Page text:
Translation:My family lives in Canada.
Close. "Mass" nouns take a singular verb, like "fish" meaning "fish meat", and they're not really singular or plural. "Fish" plural means more than one animal, and isn't a mass noun. These two instances of "fish" can be considered different words (like "beef" and "cows"), though they're spelled the same.
"Collective" nouns (like "family") can take a plural verb or a singular verb, depending on whether you're talking about the noun as a unit, or about its members. Either way, it's the same word, not two different words as in the "fish" example.
Saying "my family live..." instead of "my family lives..." is an example of notional agreement.
Anyway, "My family live in Canada" is now accepted.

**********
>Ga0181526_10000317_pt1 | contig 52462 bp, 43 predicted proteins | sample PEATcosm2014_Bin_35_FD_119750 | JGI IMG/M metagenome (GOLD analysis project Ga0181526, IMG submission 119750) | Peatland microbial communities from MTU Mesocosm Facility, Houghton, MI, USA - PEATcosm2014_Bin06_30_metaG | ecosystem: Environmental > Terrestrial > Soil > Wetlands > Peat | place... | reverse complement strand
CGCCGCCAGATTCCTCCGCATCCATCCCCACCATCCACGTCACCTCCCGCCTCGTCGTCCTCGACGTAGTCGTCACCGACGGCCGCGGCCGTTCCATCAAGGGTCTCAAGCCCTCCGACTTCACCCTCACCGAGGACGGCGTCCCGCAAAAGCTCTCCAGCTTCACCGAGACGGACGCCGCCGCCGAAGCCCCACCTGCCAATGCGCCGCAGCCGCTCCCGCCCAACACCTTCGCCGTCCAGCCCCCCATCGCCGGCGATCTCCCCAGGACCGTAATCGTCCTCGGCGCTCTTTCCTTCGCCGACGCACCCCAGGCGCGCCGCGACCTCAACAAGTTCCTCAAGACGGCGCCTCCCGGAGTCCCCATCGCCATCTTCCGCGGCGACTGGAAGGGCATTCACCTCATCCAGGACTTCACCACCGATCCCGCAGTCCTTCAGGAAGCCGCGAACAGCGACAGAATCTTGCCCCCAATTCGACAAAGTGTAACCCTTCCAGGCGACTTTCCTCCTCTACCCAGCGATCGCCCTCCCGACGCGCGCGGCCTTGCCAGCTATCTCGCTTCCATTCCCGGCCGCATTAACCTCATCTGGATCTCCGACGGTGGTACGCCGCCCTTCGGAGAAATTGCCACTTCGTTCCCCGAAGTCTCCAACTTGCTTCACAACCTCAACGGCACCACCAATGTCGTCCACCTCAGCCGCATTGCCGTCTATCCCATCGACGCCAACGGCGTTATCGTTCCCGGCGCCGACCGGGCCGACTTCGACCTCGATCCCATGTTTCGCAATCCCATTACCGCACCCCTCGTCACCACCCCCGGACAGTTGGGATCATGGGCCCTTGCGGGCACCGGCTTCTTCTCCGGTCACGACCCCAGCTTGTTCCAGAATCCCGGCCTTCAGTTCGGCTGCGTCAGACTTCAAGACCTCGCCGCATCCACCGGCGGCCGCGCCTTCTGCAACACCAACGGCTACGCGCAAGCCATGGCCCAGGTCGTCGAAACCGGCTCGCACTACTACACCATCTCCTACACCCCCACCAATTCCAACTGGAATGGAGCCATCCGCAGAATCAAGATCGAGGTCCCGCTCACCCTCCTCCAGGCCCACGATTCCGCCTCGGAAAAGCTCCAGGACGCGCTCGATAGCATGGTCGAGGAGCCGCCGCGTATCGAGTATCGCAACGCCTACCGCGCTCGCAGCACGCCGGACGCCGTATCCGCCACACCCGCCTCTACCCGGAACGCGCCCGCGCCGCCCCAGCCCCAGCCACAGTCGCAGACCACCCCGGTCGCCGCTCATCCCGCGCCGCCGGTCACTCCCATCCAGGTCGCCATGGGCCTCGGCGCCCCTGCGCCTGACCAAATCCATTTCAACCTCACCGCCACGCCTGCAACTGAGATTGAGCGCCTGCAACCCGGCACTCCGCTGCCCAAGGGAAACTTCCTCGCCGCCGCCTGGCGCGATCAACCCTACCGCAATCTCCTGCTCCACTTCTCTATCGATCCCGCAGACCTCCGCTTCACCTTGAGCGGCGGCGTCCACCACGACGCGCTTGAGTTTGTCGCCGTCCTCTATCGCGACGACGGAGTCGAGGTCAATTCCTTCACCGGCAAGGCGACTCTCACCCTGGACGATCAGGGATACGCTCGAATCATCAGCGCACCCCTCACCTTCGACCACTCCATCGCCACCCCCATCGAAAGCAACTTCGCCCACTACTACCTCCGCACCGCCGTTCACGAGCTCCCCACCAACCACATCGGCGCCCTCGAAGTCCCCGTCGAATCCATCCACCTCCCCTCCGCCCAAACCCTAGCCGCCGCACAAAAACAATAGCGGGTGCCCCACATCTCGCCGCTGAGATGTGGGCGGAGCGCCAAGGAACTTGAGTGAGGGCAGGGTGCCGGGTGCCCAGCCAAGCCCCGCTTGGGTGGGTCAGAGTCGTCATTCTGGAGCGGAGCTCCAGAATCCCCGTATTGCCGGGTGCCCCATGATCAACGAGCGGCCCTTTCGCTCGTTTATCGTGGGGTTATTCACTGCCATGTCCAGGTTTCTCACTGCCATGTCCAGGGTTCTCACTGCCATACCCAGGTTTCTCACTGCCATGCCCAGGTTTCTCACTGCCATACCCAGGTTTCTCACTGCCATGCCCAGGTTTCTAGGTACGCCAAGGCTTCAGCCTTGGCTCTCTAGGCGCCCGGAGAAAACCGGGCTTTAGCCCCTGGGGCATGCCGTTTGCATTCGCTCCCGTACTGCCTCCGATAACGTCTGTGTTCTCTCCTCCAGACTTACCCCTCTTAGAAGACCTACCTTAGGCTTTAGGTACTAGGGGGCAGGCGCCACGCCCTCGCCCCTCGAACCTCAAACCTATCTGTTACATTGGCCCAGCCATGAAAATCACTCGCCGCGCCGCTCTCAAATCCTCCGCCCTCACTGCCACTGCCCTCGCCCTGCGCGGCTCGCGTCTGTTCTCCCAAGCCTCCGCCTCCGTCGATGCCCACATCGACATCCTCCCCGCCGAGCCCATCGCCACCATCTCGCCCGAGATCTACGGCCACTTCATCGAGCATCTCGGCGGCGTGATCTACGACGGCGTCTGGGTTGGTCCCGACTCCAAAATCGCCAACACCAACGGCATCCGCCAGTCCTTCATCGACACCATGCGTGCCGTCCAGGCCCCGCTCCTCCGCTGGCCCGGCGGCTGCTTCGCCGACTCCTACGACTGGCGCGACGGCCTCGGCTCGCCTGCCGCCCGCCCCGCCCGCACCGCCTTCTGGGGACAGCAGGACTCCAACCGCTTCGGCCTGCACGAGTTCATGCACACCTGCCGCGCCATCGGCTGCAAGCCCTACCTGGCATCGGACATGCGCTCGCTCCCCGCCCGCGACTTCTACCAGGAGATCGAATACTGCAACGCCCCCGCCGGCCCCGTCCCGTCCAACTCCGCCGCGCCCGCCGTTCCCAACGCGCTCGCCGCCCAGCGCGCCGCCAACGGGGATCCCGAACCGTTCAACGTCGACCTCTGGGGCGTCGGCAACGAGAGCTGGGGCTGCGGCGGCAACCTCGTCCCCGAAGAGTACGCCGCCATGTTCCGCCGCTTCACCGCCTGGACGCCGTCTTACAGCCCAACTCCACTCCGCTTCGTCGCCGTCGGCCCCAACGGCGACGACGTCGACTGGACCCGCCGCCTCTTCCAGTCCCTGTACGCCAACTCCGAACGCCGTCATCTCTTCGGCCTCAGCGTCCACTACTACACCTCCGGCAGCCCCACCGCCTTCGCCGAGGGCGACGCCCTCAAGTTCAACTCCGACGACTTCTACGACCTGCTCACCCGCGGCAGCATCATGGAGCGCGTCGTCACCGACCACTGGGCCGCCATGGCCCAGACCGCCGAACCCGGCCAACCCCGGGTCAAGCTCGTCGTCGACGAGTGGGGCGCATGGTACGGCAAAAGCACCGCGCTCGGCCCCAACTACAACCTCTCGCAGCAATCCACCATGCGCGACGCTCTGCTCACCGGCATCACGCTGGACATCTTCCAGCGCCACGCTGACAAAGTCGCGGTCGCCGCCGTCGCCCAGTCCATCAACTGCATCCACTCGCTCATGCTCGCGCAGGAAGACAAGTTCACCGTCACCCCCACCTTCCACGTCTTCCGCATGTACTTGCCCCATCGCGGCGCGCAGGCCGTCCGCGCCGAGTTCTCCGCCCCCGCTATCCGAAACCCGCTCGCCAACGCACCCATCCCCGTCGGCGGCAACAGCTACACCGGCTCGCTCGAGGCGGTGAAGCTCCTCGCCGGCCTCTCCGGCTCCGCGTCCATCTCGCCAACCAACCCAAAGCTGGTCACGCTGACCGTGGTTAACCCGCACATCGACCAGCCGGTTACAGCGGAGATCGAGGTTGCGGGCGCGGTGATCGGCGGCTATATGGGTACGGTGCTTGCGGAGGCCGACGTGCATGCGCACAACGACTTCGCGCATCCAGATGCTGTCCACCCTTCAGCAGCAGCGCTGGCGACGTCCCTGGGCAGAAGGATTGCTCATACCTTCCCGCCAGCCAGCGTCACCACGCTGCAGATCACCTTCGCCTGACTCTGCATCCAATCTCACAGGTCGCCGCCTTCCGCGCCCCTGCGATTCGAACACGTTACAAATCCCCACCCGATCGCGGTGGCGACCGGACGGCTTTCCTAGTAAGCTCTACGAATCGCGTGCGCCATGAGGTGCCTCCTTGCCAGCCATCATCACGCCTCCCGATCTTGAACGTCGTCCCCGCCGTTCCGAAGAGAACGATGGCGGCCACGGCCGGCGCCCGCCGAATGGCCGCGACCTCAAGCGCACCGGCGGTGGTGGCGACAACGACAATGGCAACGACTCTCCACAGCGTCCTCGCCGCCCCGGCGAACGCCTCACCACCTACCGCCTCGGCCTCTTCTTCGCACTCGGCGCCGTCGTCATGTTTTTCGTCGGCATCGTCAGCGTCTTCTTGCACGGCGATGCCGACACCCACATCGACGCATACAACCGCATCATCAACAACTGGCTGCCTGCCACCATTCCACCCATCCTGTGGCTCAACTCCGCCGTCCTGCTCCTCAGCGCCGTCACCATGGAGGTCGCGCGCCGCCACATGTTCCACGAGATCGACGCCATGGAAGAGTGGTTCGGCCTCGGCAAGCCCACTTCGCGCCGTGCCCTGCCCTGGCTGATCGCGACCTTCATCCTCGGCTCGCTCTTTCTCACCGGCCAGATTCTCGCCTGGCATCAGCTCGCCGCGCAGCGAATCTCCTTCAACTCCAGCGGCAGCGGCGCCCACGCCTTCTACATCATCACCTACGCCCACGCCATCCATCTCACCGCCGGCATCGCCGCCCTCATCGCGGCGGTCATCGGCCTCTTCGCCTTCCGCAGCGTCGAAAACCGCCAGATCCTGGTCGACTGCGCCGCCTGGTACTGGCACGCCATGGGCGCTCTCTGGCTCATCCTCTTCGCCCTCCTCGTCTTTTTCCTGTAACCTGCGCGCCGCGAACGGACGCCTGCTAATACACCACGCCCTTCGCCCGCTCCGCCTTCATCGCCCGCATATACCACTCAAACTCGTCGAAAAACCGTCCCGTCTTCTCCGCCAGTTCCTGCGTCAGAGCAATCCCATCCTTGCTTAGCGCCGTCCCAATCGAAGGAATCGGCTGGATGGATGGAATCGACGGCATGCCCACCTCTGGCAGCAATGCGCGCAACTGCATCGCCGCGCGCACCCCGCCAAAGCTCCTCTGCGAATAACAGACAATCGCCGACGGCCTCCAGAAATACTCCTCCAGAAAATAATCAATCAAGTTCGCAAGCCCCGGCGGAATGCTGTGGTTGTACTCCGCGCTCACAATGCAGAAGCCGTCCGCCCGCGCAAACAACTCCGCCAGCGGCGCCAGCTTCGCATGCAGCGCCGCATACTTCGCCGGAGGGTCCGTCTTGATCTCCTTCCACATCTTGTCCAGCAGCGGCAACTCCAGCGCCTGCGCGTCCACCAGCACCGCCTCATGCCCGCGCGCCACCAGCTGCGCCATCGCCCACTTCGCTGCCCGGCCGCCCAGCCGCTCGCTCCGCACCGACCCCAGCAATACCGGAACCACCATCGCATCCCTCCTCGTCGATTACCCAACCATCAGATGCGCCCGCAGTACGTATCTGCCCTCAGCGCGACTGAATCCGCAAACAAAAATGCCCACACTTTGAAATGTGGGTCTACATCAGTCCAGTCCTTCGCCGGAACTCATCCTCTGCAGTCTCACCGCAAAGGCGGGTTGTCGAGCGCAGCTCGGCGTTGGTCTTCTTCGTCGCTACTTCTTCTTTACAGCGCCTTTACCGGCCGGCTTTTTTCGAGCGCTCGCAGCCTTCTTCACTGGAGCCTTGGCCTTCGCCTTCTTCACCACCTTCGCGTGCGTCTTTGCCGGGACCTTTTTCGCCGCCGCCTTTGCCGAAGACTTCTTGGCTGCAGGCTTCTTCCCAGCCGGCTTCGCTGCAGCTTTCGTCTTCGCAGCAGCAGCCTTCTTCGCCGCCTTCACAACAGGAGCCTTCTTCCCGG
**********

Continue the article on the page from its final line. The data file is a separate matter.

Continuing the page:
The plural verb after "family" is very common in the UK I believe, even among well-educated people. This is presumably because the reference to the family is considered to apply to the people in it, and is so common that Duo really should accept it. In Australia you can say it either way without appearing uneducated whereas I understand in the US the singular verb is mostly used. Perhaps some people from the UK and US could comment further.
There are 39 countries drunker than Canada.